A review paper (paper 1) was published in journal A. A review paper on the same subject (paper 2) by a different author was published in my journal (journal B) later in the same year. The authors of paper 1 and the editor of journal A informed me that paper 2 had in part been plagiarised from paper 1.
I as editor of journal B looked to the COPE flowchart for guidance and I wrote to the author of paper 2 for an explanation. Although I did not consider the author’s explanation satisfactory, I felt uncertain whether this was a case of “minor” or “major” plagiarism based on the fact that the paragraphs copied verbatim from paper 1 constituted only a small fraction of paper 2 and because this was a review paper and not original data.
I then contacted COPE and the chair of COPE gave me some personal advice. I was advised that plagiarism is not a matter of percentages but of principle and to take another look at the flowchart and decide if the author had given a satisfactory explanation for the “overlap”. If there was no satisfactory explanation, I should consider a retraction and informing the author’s institution.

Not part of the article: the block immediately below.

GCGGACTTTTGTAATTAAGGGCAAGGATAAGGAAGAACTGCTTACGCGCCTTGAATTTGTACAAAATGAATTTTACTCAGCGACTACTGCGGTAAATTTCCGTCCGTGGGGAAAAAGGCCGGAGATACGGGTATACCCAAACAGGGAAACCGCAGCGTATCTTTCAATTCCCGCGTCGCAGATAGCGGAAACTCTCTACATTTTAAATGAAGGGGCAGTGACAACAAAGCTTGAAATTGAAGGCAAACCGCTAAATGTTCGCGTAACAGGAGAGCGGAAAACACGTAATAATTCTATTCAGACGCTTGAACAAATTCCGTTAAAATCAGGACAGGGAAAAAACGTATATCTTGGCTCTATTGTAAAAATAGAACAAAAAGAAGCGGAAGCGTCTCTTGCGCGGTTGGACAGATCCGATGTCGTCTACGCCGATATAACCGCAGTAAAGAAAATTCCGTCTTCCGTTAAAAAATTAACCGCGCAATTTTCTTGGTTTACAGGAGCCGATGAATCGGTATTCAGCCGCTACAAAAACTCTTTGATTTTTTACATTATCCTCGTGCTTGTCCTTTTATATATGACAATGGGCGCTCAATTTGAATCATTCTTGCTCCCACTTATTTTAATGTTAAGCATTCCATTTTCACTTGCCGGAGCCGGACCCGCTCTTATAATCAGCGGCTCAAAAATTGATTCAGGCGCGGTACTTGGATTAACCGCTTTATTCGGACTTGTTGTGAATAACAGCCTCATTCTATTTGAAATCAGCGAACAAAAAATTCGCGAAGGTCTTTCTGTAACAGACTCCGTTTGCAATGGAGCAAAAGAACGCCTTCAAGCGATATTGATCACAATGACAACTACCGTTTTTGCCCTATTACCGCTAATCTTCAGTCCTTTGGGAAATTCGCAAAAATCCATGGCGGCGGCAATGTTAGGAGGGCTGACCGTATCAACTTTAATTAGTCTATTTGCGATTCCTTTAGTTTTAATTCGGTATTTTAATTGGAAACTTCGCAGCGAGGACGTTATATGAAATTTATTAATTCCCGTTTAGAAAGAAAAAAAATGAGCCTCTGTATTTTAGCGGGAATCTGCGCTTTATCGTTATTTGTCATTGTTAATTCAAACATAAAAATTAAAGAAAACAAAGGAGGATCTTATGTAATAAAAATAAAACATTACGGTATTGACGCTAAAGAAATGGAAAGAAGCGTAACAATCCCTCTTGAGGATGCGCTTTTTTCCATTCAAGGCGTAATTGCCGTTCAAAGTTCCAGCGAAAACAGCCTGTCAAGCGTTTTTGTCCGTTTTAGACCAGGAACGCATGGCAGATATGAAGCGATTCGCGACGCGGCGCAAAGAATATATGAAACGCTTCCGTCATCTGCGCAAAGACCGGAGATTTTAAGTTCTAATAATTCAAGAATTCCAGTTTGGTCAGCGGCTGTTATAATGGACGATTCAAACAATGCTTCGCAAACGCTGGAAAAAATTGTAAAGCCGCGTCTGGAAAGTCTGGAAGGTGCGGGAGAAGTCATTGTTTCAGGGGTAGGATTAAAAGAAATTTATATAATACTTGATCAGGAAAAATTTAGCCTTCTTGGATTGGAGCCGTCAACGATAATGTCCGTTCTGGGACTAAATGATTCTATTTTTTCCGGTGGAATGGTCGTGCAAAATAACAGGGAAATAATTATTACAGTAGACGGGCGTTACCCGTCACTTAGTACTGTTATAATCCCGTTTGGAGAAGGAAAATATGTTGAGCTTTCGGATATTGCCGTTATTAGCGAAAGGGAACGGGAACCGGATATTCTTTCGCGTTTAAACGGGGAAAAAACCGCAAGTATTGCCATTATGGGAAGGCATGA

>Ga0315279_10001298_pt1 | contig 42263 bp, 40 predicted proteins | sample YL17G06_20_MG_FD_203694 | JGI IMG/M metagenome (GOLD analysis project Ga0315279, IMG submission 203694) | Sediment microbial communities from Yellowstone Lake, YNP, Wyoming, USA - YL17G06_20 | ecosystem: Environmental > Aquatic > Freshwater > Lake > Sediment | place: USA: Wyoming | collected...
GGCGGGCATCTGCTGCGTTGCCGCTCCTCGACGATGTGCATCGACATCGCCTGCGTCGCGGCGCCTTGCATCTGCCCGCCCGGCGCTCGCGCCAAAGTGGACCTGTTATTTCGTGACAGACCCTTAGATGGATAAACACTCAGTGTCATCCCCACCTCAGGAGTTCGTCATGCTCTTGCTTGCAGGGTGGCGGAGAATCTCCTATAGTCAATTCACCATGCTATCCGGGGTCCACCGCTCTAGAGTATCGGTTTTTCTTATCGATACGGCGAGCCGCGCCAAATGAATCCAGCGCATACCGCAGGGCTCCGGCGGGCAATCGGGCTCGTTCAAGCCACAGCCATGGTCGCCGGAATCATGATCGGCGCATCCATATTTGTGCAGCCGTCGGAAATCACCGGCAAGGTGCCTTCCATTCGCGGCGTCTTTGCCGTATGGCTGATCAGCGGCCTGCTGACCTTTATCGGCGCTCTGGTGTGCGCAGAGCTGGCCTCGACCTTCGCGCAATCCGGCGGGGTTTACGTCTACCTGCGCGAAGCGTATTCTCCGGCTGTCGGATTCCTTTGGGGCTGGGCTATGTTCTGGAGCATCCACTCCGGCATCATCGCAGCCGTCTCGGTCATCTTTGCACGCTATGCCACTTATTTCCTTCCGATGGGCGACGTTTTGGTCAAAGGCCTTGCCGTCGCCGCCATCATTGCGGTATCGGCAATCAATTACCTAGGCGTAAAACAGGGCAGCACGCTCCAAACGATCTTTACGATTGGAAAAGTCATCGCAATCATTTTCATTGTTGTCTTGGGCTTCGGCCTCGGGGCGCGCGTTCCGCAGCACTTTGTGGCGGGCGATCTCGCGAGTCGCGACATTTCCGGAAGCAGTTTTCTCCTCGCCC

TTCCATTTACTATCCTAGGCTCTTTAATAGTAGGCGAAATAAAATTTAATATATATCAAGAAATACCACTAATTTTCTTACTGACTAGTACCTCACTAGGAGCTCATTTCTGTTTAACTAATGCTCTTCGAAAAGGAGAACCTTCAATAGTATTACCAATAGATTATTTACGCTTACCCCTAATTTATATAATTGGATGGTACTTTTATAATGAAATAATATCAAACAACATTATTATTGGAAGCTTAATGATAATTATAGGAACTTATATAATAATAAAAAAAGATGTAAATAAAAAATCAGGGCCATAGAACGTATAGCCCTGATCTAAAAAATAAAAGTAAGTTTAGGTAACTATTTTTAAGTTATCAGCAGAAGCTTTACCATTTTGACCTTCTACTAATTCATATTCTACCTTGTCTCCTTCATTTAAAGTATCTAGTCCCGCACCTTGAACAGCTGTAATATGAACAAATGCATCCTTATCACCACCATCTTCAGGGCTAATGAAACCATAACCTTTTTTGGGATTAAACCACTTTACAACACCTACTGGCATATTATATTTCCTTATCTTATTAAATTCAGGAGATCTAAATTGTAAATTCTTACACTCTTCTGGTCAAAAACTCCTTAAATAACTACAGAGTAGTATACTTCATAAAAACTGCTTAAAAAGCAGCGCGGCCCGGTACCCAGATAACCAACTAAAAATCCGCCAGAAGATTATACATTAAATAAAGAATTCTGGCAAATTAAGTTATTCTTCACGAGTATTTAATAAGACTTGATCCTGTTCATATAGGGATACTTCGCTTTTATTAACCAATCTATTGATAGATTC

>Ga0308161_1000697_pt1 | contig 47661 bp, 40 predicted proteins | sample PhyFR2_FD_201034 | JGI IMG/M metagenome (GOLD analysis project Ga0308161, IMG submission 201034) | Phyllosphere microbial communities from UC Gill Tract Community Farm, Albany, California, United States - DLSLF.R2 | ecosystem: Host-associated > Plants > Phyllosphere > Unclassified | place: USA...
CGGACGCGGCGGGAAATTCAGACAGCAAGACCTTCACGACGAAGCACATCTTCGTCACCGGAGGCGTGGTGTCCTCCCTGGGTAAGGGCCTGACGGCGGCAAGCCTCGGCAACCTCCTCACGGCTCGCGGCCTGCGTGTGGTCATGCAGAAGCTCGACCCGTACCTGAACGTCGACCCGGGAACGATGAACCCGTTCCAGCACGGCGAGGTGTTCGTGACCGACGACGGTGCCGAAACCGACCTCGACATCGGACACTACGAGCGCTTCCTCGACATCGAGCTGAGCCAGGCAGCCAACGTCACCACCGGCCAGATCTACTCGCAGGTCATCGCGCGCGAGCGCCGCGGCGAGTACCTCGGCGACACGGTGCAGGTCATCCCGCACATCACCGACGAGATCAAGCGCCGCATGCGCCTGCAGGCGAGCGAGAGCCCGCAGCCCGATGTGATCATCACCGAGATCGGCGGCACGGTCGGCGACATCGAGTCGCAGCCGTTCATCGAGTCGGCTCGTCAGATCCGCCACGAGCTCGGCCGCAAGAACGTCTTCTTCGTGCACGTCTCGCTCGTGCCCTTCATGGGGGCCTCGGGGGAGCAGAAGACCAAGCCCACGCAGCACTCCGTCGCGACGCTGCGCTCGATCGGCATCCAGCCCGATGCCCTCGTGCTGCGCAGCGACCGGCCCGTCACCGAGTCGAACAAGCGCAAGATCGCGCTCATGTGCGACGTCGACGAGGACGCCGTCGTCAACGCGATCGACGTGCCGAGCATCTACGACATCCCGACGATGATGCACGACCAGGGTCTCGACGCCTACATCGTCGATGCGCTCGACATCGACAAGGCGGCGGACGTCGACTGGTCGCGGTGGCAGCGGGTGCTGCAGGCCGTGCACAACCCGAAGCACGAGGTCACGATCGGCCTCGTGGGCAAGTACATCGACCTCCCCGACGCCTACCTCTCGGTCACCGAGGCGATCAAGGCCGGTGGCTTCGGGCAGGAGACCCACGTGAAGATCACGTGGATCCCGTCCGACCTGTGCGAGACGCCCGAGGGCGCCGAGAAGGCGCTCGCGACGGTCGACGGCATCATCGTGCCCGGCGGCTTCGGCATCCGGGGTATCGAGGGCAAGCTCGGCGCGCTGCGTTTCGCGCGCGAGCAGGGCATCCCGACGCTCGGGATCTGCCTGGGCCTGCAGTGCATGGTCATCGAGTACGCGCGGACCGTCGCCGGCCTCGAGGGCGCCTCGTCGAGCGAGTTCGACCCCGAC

In considering what to do, I was advised to take account of COPE’s guidelines and code of conduct under the headings of encouraging integrity of the academic record and pursuing misconduct..
Based on the advice communicated to me, the journal decided to retract the paper and to inform the dean of the author’s institution about this incident. The retraction note has been published online (and will also be printed in the next possible print issue).
The authors’ institution has established a high-ranking committee to look into this matter, consisting of the dean, the rector and representatives from the Academy of Sciences.
This case is for information only and was not discussed at the COPE Forum.